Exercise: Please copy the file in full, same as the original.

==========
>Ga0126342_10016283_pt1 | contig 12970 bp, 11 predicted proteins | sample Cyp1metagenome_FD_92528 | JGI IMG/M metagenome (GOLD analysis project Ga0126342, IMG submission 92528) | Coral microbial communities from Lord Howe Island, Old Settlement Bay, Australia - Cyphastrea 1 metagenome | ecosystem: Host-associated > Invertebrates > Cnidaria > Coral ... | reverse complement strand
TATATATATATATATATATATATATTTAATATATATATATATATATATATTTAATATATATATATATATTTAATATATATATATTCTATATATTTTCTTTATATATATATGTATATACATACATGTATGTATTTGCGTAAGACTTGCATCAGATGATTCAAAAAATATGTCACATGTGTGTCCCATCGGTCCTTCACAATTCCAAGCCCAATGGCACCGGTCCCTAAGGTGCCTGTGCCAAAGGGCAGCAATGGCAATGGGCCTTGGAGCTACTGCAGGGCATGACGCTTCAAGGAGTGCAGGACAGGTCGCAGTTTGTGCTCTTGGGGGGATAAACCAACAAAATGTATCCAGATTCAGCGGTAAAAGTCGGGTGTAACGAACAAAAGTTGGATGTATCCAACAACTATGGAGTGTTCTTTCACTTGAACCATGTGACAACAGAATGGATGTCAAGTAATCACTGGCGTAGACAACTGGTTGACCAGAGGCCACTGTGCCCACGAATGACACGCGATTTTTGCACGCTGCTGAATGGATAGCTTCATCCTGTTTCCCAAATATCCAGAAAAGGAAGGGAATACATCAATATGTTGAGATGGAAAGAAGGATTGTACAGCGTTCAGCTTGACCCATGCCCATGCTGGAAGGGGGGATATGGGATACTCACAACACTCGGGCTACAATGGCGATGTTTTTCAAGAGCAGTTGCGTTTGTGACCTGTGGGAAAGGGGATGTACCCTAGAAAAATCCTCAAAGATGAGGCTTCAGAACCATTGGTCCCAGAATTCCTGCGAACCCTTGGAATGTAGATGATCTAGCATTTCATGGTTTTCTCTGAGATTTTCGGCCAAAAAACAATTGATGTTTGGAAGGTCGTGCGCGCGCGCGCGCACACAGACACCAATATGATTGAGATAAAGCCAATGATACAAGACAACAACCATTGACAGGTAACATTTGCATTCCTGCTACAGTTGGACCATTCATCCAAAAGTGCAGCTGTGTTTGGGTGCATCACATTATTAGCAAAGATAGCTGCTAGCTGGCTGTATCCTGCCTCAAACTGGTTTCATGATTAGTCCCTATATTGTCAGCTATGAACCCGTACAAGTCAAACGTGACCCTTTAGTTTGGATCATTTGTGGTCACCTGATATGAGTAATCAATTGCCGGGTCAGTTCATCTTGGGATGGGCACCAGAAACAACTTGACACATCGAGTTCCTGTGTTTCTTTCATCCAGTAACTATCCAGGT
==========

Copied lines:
>Ga0126342_10016283_pt1 | contig 12970 bp, 11 predicted proteins | sample Cyp1metagenome_FD_92528 | JGI IMG/M metagenome (GOLD analysis project Ga0126342, IMG submission 92528) | Coral microbial communities from Lord Howe Island, Old Settlement Bay, Australia - Cyphastrea 1 metagenome | ecosystem: Host-associated > Invertebrates > Cnidaria > Coral ... | reverse complement strand
TATATATATATATATATATATATATTTAATATATATATATATATATATATTTAATATATATATATATATTTAATATATATATATTCTATATATTTTCTTTATATATATATGTATATACATACATGTATGTATTTGCGTAAGACTTGCATCAGATGATTCAAAAAATATGTCACATGTGTGTCCCATCGGTCCTTCACAATTCCAAGCCCAATGGCACCGGTCCCTAAGGTGCCTGTGCCAAAGGGCAGCAATGGCAATGGGCCTTGGAGCTACTGCAGGGCATGACGCTTCAAGGAGTGCAGGACAGGTCGCAGTTTGTGCTCTTGGGGGGATAAACCAACAAAATGTATCCAGATTCAGCGGTAAAAGTCGGGTGTAACGAACAAAAGTTGGATGTATCCAACAACTATGGAGTGTTCTTTCACTTGAACCATGTGACAACAGAATGGATGTCAAGTAATCACTGGCGTAGACAACTGGTTGACCAGAGGCCACTGTGCCCACGAATGACACGCGATTTTTGCACGCTGCTGAATGGATAGCTTCATCCTGTTTCCCAAATATCCAGAAAAGGAAGGGAATACATCAATATGTTGAGATGGAAAGAAGGATTGTACAGCGTTCAGCTTGACCCATGCCCATGCTGGAAGGGGGGATATGGGATACTCACAACACTCGGGCTACAATGGCGATGTTTTTCAAGAGCAGTTGCGTTTGTGACCTGTGGGAAAGGGGATGTACCCTAGAAAAATCCTCAAAGATGAGGCTTCAGAACCATTGGTCCCAGAATTCCTGCGAACCCTTGGAATGTAGATGATCTAGCATTTCATGGTTTTCTCTGAGATTTTCGGCCAAAAAACAATTGATGTTTGGAAGGTCGTGCGCGCGCGCGCGCACACAGACACCAATATGATTGAGATAAAGCCAATGATACAAGACAACAACCATTGACAGGTAACATTTGCATTCCTGCTACAGTTGGACCATTCATCCAAAAGTGCAGCTGTGTTTGGGTGCATCACATTATTAGCAAAGATAGCTGCTAGCTGGCTGTATCCTGCCTCAAACTGGTTTCATGATTAGTCCCTATATTGTCAGCTATGAACCCGTACAAGTCAAACGTGACCCTTTAGTTTGGATCATTTGTGGTCACCTGATATGAGTAATCAATTGCCGGGTCAGTTCATCTTGGGATGGGCACCAGAAACAACTTGACACATCGAGTTCCTGTGTTTCTTTCATCCAGTAACTATCCAGGT